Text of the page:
Common Workplace Fixes: A Series on How to Correct Those Annoying Sticky Keys, Squeaks and More

Office life has a way of luring us into a daily rhythm.


We come in, set our things down at our desk, head to the coffee pot, swirl around chunks of powdered creamer and then head back to start our day.

You sit down at your chair and it gives its customary ear-splitting creak. You start typing out your first email of the day and your shift key keeps sticking. A few minutes later, the fluorescent light above your desk begins its hourly flickering session.



You open your desk to find your stapler, only to be mired in a sea of staples, sticky notes and spare change.



Little Things Become Big Problems Under the Right Circumstances

Here’s the funny thing – you don’t really notice any of those quirks. Like we said, office life has a way of luring us into a daily rhythm.

Over time though, it only takes a few bad days or a developing sense of frustration to turn those once unnoticed annoyances into full-blown  daily harassments.

We’re going to use the next couple of posts on our blog to talk about some of these workplace quirks, identify what could be wrong and then give you some simple ways to fix the problem.

Our First Tip: Unsticking the Sticky Keyboard

You’ve most likely suffered from this annoyance. One day you spill a few drops of Starbucks on your keyboard and, a week later, your “a” key seems to be quite precocious. Halfway through a memo you realize that valuable vowels seem to have disappeared.


In this scenario, a mix of espresso, milk and sugar have most likely built up under that key and cause it to stick when you press down on the key.

However, if you haven’t spilled any coffee on your keyboard in a while, there plenty of other explanations. In most cases, the culprit will be a mix of crumbs, hair and random fuzz that collects under your key and dulls the impact of your key pressing down on the sensor beneath.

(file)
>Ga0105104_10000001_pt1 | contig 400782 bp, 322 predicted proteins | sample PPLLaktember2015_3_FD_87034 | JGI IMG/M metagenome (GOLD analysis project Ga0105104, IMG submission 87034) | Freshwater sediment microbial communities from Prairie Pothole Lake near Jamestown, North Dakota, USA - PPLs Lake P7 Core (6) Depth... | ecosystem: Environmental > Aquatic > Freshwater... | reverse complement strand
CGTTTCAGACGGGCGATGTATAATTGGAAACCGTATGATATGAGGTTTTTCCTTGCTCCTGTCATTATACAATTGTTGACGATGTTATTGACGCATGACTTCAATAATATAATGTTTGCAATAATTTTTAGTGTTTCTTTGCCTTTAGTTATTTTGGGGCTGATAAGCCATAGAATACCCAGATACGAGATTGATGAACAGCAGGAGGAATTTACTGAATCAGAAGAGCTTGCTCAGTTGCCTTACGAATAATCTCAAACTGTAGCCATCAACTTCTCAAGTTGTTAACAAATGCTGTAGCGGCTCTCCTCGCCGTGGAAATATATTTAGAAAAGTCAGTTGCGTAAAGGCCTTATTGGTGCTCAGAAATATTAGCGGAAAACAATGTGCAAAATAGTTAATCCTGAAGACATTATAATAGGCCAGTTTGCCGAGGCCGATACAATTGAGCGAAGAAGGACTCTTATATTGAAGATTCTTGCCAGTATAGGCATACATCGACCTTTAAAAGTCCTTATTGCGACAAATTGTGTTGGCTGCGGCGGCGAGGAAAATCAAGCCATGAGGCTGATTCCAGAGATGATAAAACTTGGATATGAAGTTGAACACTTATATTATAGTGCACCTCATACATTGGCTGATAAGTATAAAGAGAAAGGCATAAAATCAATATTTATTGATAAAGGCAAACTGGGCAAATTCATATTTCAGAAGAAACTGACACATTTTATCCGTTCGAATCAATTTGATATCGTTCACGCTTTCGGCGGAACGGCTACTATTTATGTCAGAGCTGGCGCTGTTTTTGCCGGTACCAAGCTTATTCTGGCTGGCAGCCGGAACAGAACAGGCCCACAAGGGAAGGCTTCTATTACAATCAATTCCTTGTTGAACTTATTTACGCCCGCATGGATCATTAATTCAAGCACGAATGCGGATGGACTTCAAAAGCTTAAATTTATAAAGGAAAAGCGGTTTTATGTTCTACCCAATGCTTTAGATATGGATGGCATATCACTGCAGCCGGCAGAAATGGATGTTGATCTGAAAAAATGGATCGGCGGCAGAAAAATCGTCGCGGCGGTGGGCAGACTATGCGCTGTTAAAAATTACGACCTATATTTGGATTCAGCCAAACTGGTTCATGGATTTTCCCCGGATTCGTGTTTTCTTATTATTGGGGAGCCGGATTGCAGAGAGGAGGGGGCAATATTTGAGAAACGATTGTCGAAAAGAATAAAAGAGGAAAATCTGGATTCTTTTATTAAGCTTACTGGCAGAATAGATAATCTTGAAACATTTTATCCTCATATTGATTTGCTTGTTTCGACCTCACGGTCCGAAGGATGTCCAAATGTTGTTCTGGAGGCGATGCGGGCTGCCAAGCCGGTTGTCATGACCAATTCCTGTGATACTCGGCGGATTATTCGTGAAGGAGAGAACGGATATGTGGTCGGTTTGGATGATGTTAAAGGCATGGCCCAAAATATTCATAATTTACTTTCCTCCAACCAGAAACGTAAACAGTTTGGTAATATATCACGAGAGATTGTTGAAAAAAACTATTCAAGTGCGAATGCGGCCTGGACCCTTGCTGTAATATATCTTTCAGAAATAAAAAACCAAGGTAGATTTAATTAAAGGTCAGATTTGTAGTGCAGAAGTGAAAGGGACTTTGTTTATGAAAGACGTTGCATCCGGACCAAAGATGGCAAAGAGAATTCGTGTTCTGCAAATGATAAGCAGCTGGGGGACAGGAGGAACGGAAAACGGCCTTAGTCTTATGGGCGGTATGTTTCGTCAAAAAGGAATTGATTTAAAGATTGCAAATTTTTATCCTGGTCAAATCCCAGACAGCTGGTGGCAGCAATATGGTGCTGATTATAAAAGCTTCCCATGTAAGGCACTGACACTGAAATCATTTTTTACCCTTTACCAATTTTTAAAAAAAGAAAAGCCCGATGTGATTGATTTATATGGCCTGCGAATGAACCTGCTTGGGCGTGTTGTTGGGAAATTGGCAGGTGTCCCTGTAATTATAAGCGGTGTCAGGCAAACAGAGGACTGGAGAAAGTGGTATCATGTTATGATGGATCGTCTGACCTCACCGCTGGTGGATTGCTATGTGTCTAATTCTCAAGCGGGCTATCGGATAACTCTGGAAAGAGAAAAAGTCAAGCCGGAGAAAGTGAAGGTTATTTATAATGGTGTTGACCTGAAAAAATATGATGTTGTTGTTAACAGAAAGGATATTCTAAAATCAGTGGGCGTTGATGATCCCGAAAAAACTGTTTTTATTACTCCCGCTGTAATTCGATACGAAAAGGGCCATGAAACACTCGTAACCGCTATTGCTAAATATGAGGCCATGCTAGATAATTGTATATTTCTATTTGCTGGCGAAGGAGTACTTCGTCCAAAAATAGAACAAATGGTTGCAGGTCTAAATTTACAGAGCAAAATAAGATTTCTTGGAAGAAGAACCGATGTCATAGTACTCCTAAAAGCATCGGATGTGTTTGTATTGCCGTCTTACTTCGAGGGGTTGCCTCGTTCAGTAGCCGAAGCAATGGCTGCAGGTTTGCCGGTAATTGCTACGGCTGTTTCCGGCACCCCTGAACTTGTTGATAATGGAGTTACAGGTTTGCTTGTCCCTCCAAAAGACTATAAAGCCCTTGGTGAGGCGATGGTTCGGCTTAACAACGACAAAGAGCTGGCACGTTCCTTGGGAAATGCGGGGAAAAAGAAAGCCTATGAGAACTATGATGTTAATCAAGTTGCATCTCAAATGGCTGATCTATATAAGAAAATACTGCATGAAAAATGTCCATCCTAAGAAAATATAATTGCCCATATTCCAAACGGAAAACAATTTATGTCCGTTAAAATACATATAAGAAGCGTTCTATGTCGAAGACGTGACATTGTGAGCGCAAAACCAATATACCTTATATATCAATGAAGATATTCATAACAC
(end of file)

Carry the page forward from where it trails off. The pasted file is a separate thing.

Whatever the cause, you’re going to need the right tools and about 15 minutes. Here’s what recommends for your go-to keyboard tool kit:fix-it

  • A cup
  • Rubbing alcohol
  • Dish soap
  • Paper towels
  • A flathead screwdriver

Before you start pulling off colons and arrows, make sure you take a photo of your keyboard so you can remember the layout.

To remove your keys, lift one corner of the key slowly. As Instructables writes, “Your keys were basically snapped onto your keyboard at the factory … therefore they can be unsnapped.”

This is probably the most important part of the process because this is where you can break things if you rush it. Though your keys can be snapped off without breaking anything, they are made of plastic and breaking off the anchors on your keys is a real (and frustrating) possibility.

If a key is giving you trouble, slide a flathead screwdriver under it and gently wiggle it back and forth.

Once you have the key off, the real work begins. Take your Q-Tip and dip it in the rubbing alcohol. Then, wipe around the base of the key carrier until your Q-Tip comes out clean.

Meanwhile, fill your cup up with water and swirl around some of your dish soap. Drop the key into the solution and let it soak for a few seconds. Pull it out and give it a thorough wipe-down with your paper towels.

Once everything is cleaned and dried, snap your key back on and everything should work as well as it did the first day you used your keyboard.

Looking Ahead: The Squeaky Office Chair

We’d say that the sticky keyboard – or at least the dirty keyboard – is the most common office-equipment quirk we’ve seen.

A good way to avoid this is to buy a can of pressurized air and spray out your keys every Friday before you go home. Also, this Lifehacker thread suggests wiping down your keys every week with baby wipes.

But keyboards aren’t the only things that can break down over time. Office chairs can become agonizingly loud given enough hours of use. Most people ask for a new chair or just write off the squeak as impossible to fix – you don’t have to make excuses and we’ll show you why in our next post.

QWERTY, Dvorak and KALQ: The History of Keyboards and the Legends Surrounding the Original

This past week BlackBerry CEO John Chen finally announced the news that he’d been hinting at for some time. Chen said the company will no longer develop QWERTY keyboard hardware for its phone.

So long, small plastic keys. A moment of silence, please.